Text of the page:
Disconnected – Channels Of Communication
A few weeks ago I started feeling a little over whelmed by the volume of interest in what I was up to. After reading a chapter from Tim Ferris’ book, I decided to disconnect. It was the most effective advice I could have ever received. I went cold turkey. I turned off my phone and put it in a drawer. I completely stopped checking my email, and wouldn’t allow myself to “surf” the net.
The result after a couple of weeks, I feel liberated… and refreshed!
The 4-Hour work Week: Escape 9-5, Live Anywhere, and Join the New Rich |
by Timothy Ferris </p>
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The first couple of days were hard, I had the itch. I kept wondering… "what if an emergency happens and someone needs to get a hold of me?" There was no emergency, and the best part no shackles. When I finally checked my email, I spent 5 minutes scanning the email that seemed to contain "information" that was important to me. It was amazing how much "noise" I was able to filter out. This is something that Tim describes as a "Low Information Diet."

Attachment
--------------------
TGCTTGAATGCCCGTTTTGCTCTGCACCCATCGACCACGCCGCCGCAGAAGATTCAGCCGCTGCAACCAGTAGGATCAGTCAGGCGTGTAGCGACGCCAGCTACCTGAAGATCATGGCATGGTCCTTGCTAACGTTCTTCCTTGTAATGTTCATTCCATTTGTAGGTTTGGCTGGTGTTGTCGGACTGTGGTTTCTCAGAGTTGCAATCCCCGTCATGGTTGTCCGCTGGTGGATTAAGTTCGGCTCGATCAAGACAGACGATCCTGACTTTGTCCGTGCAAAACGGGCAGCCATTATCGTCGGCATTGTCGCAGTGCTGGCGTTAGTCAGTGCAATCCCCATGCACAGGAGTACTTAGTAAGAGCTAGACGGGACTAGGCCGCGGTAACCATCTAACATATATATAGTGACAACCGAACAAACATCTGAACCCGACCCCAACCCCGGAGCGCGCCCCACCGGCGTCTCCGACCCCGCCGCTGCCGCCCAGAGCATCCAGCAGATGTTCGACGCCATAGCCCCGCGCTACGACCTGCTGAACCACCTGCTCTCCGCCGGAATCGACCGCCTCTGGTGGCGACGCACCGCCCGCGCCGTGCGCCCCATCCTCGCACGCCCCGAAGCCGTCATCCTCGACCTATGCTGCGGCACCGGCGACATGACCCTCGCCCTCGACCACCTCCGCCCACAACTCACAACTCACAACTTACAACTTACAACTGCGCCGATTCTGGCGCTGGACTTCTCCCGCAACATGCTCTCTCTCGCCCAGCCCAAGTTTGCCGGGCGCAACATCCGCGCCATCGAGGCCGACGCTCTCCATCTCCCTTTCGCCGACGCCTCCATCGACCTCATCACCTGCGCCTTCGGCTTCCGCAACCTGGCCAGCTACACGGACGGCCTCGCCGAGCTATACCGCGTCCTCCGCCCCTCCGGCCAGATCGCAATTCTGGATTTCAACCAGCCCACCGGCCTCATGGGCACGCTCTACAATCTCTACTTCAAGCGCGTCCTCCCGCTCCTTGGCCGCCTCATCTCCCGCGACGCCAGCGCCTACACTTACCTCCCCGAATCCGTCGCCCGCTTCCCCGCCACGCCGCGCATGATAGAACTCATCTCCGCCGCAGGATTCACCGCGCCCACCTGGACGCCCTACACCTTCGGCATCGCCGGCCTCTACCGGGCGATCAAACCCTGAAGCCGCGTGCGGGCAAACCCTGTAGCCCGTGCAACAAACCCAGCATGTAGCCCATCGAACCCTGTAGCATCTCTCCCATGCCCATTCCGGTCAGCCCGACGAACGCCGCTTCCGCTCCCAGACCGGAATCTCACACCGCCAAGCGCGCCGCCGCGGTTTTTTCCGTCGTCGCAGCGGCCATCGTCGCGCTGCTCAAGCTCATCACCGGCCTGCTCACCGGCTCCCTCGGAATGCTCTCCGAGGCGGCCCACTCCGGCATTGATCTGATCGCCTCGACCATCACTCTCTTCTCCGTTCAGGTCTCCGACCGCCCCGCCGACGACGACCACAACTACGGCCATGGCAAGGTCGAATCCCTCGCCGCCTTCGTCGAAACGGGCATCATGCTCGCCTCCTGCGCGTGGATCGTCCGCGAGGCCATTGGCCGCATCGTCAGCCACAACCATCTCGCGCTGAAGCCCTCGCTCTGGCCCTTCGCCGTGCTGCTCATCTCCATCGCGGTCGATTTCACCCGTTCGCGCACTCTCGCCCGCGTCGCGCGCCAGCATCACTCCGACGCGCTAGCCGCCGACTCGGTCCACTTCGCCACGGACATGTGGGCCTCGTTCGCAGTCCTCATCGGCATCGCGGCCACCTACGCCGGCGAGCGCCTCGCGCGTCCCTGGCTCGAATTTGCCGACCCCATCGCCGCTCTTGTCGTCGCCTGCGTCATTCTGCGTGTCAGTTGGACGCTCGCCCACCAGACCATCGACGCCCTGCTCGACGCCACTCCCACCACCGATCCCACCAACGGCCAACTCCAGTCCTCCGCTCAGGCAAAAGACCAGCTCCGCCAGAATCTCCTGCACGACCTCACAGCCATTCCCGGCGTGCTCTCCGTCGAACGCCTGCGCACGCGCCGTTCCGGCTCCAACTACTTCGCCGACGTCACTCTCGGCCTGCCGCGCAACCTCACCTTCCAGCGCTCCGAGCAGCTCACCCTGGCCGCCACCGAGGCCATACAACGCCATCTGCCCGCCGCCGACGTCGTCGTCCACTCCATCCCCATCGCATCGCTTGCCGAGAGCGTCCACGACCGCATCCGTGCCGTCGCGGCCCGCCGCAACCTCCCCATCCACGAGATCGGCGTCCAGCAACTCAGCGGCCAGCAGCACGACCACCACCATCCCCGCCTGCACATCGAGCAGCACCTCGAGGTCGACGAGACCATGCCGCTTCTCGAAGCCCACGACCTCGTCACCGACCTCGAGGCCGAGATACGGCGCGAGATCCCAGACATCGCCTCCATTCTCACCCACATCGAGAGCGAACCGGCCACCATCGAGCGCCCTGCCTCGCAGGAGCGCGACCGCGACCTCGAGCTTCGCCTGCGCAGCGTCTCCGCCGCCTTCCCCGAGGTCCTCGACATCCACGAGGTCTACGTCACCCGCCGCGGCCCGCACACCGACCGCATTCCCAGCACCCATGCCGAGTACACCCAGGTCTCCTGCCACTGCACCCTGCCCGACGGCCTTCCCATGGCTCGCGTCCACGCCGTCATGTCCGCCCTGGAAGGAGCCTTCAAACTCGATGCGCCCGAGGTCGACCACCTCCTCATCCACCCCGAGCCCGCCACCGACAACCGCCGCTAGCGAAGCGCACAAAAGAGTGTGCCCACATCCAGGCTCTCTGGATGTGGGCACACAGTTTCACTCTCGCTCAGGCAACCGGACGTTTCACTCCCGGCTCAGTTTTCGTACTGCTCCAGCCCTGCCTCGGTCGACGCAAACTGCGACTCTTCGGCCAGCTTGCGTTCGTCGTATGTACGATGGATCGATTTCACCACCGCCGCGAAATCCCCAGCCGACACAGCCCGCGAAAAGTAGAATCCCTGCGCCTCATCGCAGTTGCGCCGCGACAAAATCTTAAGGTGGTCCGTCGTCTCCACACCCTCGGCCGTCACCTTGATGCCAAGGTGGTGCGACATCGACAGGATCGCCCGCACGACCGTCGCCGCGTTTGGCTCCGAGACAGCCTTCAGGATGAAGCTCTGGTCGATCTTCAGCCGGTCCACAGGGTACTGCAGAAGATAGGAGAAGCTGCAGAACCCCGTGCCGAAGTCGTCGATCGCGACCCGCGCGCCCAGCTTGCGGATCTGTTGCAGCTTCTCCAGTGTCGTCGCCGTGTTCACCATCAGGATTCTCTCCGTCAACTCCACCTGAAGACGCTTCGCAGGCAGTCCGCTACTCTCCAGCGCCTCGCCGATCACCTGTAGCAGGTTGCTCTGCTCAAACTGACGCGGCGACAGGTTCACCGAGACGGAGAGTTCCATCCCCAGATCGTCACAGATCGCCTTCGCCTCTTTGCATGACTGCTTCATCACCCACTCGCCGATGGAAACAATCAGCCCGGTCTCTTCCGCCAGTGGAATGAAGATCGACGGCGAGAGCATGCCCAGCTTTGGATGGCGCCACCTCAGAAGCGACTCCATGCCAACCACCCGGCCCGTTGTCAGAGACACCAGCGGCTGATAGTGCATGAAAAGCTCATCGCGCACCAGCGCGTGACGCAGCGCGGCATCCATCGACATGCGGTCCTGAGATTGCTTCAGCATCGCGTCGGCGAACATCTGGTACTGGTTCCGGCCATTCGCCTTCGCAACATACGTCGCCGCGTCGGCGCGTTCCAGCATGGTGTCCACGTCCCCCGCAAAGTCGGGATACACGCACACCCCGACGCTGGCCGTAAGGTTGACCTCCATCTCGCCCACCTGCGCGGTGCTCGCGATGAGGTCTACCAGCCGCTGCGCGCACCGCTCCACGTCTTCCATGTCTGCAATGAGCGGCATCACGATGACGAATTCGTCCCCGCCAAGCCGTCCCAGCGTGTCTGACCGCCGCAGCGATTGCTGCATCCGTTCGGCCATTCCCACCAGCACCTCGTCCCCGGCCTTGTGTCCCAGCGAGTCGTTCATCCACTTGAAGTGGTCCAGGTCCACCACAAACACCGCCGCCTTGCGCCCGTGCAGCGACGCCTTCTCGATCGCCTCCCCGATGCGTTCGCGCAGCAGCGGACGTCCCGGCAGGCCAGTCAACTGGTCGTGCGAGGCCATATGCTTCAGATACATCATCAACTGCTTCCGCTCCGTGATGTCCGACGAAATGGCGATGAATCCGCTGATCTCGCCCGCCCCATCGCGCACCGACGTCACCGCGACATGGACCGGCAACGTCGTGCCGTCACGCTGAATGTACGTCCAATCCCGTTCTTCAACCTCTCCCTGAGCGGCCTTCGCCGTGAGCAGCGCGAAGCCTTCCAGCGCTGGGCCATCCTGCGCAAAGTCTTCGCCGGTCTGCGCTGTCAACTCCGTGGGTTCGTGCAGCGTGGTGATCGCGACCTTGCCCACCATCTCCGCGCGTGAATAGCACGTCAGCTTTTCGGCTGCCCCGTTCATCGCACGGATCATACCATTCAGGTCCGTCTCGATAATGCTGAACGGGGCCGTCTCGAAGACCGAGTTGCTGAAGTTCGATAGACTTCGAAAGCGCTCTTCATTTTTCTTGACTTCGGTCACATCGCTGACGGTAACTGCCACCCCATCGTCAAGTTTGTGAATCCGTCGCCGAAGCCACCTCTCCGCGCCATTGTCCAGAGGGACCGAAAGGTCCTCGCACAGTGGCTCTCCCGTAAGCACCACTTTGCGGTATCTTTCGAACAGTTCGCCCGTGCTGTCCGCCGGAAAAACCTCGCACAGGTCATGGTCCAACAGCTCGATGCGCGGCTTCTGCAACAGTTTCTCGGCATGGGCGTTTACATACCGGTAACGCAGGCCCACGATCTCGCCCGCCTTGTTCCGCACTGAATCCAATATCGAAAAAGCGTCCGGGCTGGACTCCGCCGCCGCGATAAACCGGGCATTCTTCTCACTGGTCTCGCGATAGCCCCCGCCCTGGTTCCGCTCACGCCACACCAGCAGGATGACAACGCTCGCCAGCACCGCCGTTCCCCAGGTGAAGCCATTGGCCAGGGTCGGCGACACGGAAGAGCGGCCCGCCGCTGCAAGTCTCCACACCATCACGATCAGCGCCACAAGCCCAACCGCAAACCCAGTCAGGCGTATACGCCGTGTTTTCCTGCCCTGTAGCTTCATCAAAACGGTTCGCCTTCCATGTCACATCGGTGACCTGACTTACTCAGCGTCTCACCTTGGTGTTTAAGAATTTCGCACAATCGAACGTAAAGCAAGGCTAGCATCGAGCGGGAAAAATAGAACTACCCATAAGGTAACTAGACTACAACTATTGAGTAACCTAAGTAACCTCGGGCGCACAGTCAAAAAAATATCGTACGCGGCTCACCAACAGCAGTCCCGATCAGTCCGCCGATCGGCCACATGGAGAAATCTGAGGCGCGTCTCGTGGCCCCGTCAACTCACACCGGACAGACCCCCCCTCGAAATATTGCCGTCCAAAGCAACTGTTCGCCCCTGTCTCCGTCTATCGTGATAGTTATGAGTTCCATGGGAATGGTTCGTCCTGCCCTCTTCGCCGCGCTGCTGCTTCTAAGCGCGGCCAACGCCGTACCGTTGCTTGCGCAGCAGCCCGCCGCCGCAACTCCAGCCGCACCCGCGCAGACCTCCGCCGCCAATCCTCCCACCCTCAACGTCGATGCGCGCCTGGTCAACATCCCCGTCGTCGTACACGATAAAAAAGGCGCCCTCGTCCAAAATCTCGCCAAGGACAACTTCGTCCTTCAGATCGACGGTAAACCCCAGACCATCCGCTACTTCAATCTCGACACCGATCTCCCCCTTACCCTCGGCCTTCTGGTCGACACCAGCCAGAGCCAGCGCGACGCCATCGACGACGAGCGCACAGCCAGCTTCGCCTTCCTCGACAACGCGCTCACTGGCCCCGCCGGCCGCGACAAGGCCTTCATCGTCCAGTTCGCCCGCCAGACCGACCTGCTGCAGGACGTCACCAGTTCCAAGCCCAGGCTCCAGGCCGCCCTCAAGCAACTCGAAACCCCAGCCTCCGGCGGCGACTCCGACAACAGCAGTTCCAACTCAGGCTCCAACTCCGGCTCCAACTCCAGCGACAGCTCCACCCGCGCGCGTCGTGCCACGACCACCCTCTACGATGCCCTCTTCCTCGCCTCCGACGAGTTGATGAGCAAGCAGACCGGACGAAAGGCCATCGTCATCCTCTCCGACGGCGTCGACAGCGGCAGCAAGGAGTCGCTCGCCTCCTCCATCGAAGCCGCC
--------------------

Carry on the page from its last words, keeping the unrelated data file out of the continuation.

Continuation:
I’m toying with the idea of completely disconnecting my phone and I’m currently checking my email once a week (Mondays).
I looked back at a post that made remarkable difference to me when I first read it last year. It was JP’s tips on becoming a more effective developer. In it he told us to limit the amount of instant messaging that we do during the day. Today I feel that instant messaging has been replaced by mailing lists, twitter, texting and RSS feeds. All of this can consume a good portion of your day, and for me causes me to lose focus, quickly. It’s important to be selective about what information is important to keep you focused and to filter out what can wait.
I’m not saying this is for everyone, but the Low Information Diet is working for me, and my daughter is loving the extra focused attention she gets from her daddy (likewise for her daddy).